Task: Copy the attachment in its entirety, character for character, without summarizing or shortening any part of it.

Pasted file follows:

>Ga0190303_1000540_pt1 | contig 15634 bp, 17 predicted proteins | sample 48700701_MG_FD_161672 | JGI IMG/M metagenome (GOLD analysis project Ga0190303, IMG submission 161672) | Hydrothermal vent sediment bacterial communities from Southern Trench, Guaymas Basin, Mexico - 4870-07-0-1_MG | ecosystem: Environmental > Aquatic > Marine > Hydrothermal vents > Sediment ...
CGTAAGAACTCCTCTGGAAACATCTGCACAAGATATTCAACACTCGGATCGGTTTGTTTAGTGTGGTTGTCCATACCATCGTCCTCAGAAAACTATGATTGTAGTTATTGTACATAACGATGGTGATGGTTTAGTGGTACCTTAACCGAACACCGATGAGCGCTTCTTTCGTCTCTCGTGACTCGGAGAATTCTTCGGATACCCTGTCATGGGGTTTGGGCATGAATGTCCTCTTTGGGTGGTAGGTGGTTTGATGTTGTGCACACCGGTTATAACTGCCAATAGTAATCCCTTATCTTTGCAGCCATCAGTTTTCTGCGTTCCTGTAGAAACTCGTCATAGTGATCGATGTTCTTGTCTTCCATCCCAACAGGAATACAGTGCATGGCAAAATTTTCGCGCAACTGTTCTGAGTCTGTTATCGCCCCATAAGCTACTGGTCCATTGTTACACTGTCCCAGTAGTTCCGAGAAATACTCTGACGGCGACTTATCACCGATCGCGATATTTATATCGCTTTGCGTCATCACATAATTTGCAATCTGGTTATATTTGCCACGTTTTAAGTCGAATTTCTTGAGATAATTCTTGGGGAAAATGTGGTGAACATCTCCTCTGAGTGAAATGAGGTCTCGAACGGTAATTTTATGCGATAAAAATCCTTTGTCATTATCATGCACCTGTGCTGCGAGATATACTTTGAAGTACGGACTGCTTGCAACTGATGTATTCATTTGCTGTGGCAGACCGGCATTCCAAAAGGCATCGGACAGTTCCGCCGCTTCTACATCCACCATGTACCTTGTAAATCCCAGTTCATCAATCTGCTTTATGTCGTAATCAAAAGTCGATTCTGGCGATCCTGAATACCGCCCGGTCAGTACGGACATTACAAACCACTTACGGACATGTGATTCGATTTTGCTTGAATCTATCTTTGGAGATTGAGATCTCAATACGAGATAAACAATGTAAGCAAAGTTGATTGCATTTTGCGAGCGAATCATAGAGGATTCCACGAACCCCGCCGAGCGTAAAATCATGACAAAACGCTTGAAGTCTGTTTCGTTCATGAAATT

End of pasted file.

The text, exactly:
>Ga0190303_1000540_pt1 | contig 15634 bp, 17 predicted proteins | sample 48700701_MG_FD_161672 | JGI IMG/M metagenome (GOLD analysis project Ga0190303, IMG submission 161672) | Hydrothermal vent sediment bacterial communities from Southern Trench, Guaymas Basin, Mexico - 4870-07-0-1_MG | ecosystem: Environmental > Aquatic > Marine > Hydrothermal vents > Sediment ...
CGTAAGAACTCCTCTGGAAACATCTGCACAAGATATTCAACACTCGGATCGGTTTGTTTAGTGTGGTTGTCCATACCATCGTCCTCAGAAAACTATGATTGTAGTTATTGTACATAACGATGGTGATGGTTTAGTGGTACCTTAACCGAACACCGATGAGCGCTTCTTTCGTCTCTCGTGACTCGGAGAATTCTTCGGATACCCTGTCATGGGGTTTGGGCATGAATGTCCTCTTTGGGTGGTAGGTGGTTTGATGTTGTGCACACCGGTTATAACTGCCAATAGTAATCCCTTATCTTTGCAGCCATCAGTTTTCTGCGTTCCTGTAGAAACTCGTCATAGTGATCGATGTTCTTGTCTTCCATCCCAACAGGAATACAGTGCATGGCAAAATTTTCGCGCAACTGTTCTGAGTCTGTTATCGCCCCATAAGCTACTGGTCCATTGTTACACTGTCCCAGTAGTTCCGAGAAATACTCTGACGGCGACTTATCACCGATCGCGATATTTATATCGCTTTGCGTCATCACATAATTTGCAATCTGGTTATATTTGCCACGTTTTAAGTCGAATTTCTTGAGATAATTCTTGGGGAAAATGTGGTGAACATCTCCTCTGAGTGAAATGAGGTCTCGAACGGTAATTTTATGCGATAAAAATCCTTTGTCATTATCATGCACCTGTGCTGCGAGATATACTTTGAAGTACGGACTGCTTGCAACTGATGTATTCATTTGCTGTGGCAGACCGGCATTCCAAAAGGCATCGGACAGTTCCGCCGCTTCTACATCCACCATGTACCTTGTAAATCCCAGTTCATCAATCTGCTTTATGTCGTAATCAAAAGTCGATTCTGGCGATCCTGAATACCGCCCGGTCAGTACGGACATTACAAACCACTTACGGACATGTGATTCGATTTTGCTTGAATCTATCTTTGGAGATTGAGATCTCAATACGAGATAAACAATGTAAGCAAAGTTGATTGCATTTTGCGAGCGAATCATAGAGGATTCCACGAACCCCGCCGAGCGTAAAATCATGACAAAACGCTTGAAGTCTGTTTCGTTCATGAAATT